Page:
Wool sacks filled with fleece and in the background the shorn sheep
The rain has finally stopped and I have been out shearing. The first day I did three Southdowns, the second day I did five Southdowns and the third day I managed six Southdowns. Then over the weekend I broke the ten barrier, shearing 12 Mules in one day. These are tiny numbers compared to professional shearers but it’s my personal battle and each time I do more I get a real buzz.
The advantage of Southdowns is they are quite small sheep so I found them easy enough to turn and get out of the pen now that I am getting fitter – I wouldn’t have found it easy a few weeks ago! The disadvantage is they have wool growing in every conceivable nook and cranny. These Southdowns were short and chubby, little barrels on legs. Fat sheep are easier to shear, there are less lumps and bumps. You can read more about shearing Southdowns here.
While moving the Southdowns I put my hand on a ram’s back to push him, as I did so there was a terrible sound of crunching bones. My stomach turned over. ‘I’ve broken his spine.’ I thought, which was crazy because I hadn’t pushed him very hard. ‘What was that?’ I asked. ‘His teeth.’ The shearer said. His teeth? The sound came again, I could see the ram was grinding his teeth. He must have happened to grind them just as I pushed him.
When we switched to shearing North of England Mules the sheep felt completely different. Mules are tall elegant sheep with long bodies, long necks and long legs, unlike the short necked Southdowns.
A North of England Mule ewe
The squat Southdowns always felt stiff between my legs and when sat up they tended to keep their heads up. The Mules felt much more floppy and hung their heads when sat up. Except for one sheep whose head was hanging down relaxed then she suddenly threw her head in the air and smacked me in the face – ouch.
When I had the Southdowns sat between my legs their shoulders came to my knees but the Mules seemed to fill the space between my legs so I felt that if the sheep pushed against me I would take off. The Mules were also more bony, their hip bones protruded and on some the back bone was prominent. This meant I was shearing up and down hill, trying not to leave wool in the hollows. The sheep weren’t in bad condition, it’s just different breeds have different body shapes and these sheep were still feeding their lambs so they were on the slim side.
At the Mule job I started using a Warrie Back Aid. You can see the Back Aid in this picture. Isn’t it a beautiful setting?
I haven’t used one before as I thought it was another piece of equipment to master and I had enough to think about. However the Back Aid didn’t get in my way or restrict me at all as I had feared. A Back Aid is a gadget which takes some of your weight while you are bent over shearing, it eases the strain on the back. The Back Aid is basically a wide sheep skin strap suspended on springs, the springs allow plenty of flexibility, as I found out. Unfortunately, the chestbelt sits across the chest under the arms, for me that means right across the bosom. I thought this would be uncomfortable but actually it wasn’t and I found the chest belt tended to work its way down below my bust.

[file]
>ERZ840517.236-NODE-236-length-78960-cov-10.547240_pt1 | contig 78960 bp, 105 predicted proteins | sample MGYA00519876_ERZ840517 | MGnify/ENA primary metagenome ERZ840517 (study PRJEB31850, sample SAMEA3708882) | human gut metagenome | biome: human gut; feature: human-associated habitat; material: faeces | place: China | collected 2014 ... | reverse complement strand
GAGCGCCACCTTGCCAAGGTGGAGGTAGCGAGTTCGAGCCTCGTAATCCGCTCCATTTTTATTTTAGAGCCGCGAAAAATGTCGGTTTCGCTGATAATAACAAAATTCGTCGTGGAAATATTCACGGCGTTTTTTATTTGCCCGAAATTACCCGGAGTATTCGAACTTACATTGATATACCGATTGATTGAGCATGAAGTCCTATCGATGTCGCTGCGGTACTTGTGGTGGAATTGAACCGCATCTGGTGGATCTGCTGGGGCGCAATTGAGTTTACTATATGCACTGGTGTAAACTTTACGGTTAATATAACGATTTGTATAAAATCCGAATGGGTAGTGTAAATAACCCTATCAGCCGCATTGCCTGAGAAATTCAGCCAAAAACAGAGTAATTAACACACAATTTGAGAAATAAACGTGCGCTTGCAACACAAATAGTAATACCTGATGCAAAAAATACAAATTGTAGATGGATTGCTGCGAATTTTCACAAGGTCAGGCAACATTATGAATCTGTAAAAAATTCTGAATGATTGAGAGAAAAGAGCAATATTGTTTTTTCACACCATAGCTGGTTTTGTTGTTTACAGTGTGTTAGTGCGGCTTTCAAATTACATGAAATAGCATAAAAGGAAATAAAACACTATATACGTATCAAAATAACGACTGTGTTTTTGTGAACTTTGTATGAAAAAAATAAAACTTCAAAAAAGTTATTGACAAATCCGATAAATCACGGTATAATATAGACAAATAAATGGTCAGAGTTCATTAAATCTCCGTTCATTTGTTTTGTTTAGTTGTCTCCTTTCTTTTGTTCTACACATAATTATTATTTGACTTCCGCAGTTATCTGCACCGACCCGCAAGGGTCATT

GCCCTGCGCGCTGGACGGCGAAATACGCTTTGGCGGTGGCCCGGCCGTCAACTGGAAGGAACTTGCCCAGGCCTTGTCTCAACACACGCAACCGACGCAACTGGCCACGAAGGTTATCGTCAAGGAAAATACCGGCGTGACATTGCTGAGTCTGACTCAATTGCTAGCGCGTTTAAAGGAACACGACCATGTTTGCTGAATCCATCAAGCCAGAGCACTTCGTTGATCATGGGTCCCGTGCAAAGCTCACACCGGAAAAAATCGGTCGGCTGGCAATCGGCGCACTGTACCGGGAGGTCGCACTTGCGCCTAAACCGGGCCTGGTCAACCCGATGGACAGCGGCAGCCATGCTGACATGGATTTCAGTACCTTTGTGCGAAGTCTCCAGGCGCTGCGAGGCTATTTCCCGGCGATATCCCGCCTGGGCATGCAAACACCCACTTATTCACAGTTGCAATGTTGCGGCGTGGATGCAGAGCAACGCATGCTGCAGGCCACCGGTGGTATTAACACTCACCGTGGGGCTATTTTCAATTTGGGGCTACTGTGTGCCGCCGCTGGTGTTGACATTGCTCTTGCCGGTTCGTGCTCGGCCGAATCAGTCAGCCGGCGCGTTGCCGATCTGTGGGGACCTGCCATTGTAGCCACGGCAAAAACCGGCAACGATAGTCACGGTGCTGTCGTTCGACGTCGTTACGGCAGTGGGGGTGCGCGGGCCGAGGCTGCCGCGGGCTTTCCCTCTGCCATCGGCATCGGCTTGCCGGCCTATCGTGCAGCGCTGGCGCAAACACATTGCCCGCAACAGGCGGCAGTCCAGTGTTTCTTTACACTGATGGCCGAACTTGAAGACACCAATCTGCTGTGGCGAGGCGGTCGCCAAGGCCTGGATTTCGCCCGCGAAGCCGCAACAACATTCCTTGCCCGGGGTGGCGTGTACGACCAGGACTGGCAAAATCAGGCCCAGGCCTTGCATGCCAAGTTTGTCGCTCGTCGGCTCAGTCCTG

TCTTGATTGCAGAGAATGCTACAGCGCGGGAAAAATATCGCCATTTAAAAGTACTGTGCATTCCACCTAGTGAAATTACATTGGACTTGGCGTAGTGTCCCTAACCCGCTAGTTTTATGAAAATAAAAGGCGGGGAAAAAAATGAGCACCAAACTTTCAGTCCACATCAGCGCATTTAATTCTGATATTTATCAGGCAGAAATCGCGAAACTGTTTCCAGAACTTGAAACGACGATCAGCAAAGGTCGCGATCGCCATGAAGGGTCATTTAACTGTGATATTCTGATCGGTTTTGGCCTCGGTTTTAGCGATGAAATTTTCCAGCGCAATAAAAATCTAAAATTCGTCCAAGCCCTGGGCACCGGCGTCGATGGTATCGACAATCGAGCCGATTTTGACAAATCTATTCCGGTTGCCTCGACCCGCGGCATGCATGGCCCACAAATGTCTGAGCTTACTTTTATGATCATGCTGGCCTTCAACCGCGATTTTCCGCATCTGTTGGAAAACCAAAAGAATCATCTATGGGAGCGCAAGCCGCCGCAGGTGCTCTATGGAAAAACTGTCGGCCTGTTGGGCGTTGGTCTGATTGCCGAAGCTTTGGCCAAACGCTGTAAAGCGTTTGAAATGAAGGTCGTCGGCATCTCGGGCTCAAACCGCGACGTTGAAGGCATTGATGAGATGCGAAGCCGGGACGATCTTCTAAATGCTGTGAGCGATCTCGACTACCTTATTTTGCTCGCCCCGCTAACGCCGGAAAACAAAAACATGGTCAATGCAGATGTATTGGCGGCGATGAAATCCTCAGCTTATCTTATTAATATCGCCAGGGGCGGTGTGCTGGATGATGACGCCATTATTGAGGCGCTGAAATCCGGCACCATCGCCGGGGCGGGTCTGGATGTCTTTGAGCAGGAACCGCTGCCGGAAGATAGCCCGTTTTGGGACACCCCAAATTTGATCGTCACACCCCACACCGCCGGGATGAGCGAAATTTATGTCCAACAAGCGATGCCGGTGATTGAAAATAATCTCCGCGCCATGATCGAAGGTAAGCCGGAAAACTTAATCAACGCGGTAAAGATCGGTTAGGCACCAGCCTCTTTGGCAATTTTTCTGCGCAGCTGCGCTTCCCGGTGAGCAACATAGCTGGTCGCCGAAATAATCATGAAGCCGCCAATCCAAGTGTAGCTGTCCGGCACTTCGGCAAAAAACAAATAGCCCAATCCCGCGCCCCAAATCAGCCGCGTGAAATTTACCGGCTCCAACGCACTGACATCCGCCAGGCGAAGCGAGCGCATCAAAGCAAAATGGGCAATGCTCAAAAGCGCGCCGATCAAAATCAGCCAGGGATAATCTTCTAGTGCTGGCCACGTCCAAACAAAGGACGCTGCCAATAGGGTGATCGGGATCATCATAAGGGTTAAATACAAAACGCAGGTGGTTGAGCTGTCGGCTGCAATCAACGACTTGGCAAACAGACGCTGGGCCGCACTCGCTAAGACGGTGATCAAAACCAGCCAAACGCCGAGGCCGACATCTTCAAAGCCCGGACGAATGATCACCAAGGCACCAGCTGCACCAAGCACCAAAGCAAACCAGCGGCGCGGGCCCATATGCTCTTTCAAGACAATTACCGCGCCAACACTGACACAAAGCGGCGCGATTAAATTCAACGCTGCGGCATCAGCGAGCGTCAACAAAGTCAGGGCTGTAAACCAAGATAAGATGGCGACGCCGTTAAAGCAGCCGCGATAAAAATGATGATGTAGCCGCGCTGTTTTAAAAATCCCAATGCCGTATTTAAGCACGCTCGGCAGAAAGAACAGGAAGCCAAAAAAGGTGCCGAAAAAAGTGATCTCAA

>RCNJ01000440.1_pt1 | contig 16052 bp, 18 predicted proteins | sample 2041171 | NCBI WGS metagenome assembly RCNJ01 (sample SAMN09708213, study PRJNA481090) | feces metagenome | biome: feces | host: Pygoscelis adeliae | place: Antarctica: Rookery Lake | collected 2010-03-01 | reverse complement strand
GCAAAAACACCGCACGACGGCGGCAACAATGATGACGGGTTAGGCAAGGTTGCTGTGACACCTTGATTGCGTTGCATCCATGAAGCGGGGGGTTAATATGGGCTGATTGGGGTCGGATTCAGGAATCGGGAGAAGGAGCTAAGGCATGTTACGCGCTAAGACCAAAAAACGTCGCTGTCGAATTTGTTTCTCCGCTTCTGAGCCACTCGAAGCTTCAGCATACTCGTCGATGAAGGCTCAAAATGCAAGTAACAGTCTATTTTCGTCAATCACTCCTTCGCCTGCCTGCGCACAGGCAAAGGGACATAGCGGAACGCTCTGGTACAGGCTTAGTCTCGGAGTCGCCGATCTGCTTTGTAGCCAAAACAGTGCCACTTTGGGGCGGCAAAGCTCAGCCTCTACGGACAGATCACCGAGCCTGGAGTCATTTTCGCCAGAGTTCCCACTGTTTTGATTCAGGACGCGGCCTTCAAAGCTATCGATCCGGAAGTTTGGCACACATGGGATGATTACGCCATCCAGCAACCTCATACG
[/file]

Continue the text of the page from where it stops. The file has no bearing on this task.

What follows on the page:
At first I felt as though the Back Aid was pulling me up and I was fighting it to get down to the sheep’s tail. There are three springs so I disconnected one then it didn’t pull me as much. As the day went on, I put the Back Aid through an unexpected tough test.
I went into the pen for a sheep and they were all massive. ‘Oh well,’ I thought, ‘I’ll just have to manage.’ I got the sheep out of the pen onto the shearing board and everyone was ribbing me, shouting, ‘Couldn’t you have found a bigger one?’ ‘Have you been putting your ewes to a stallion?’ I countered. Fortunately, the sheep relaxed and didn’t struggle. ‘We’re going to get along just fine.’ I thought. I did the belly and the first leg and stepped up the neck.
I think perhaps part of the problem was I hadn’t allowed for the Mule’s long legs, she got her front feet down on the board and that was it. She pushed up under me, the springs of the Back Aid contracted and I went up in the air. We were working in a large field so if the sheep escaped half shorn it would mean an exhausting chase round the field in the heat. Much less stress for the sheep and less hassle for us to hang on to her. So hang on I did. But I was completely at the ewe’s mercy, unable to get my feet down properly. We shot across my board onto the next shearer’s board, cannoned into him and his sheep, I had a nanosecond to hope his handpiece didn’t cut me and to shout an apology as we bounced off and continued onto the tarpaulin where the fleeces were being rolled. I was squealing the whole way and yelled extra loudly as I felt myself falling. I think the sheep must have slipped on the tarpaulin, we fell together in a heap. As we went down the sheep’s head hit me in the face and I bit my tongue.
I lay looking up at the sky and saw to my horror the springs of my Back Aid impossibly stretched out. Bother! I’d forgotten I was still in the Back Aid but I couldn’t have got out of it without letting go of the sheep. I was terrified the springs would snap and injure somebody. Amazingly, they held. I was a long way from my workstation. Another shearer came to my rescue and with a struggle we got the sheep back to the shearing board where I finished shearing her with no further adventures. Well done Warrie for making a Back Aid robust enough to cope with the mistakes of an idiot amateur!
Gathering up the sheep for shearing